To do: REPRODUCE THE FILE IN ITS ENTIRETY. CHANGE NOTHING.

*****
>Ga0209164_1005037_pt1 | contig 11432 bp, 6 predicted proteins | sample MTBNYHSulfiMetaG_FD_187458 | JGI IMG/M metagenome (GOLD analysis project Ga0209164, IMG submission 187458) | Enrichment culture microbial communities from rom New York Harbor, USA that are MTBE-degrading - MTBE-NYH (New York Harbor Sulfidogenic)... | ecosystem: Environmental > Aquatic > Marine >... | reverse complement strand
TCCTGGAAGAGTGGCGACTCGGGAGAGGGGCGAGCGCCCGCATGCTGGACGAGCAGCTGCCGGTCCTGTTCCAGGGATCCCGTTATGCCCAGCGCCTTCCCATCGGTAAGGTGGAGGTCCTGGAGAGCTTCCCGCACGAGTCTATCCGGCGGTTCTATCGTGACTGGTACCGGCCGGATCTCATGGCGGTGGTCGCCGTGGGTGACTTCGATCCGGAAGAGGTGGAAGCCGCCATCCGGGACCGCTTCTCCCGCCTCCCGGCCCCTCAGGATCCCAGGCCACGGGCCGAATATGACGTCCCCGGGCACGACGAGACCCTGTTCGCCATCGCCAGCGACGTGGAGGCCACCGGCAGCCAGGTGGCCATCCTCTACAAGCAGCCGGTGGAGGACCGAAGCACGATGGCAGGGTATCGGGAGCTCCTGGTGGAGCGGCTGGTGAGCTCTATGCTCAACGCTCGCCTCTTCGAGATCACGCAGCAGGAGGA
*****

>Ga0209164_1005037_pt1 | contig 11432 bp, 6 predicted proteins | sample MTBNYHSulfiMetaG_FD_187458 | JGI IMG/M metagenome (GOLD analysis project Ga0209164, IMG submission 187458) | Enrichment culture microbial communities from rom New York Harbor, USA that are MTBE-degrading - MTBE-NYH (New York Harbor Sulfidogenic)... | ecosystem: Environmental > Aquatic > Marine >... | reverse complement strand
TCCTGGAAGAGTGGCGACTCGGGAGAGGGGCGAGCGCCCGCATGCTGGACGAGCAGCTGCCGGTCCTGTTCCAGGGATCCCGTTATGCCCAGCGCCTTCCCATCGGTAAGGTGGAGGTCCTGGAGAGCTTCCCGCACGAGTCTATCCGGCGGTTCTATCGTGACTGGTACCGGCCGGATCTCATGGCGGTGGTCGCCGTGGGTGACTTCGATCCGGAAGAGGTGGAAGCCGCCATCCGGGACCGCTTCTCCCGCCTCCCGGCCCCTCAGGATCCCAGGCCACGGGCCGAATATGACGTCCCCGGGCACGACGAGACCCTGTTCGCCATCGCCAGCGACGTGGAGGCCACCGGCAGCCAGGTGGCCATCCTCTACAAGCAGCCGGTGGAGGACCGAAGCACGATGGCAGGGTATCGGGAGCTCCTGGTGGAGCGGCTGGTGAGCTCTATGCTCAACGCTCGCCTCTTCGAGATCACGCAGCAGGAGGA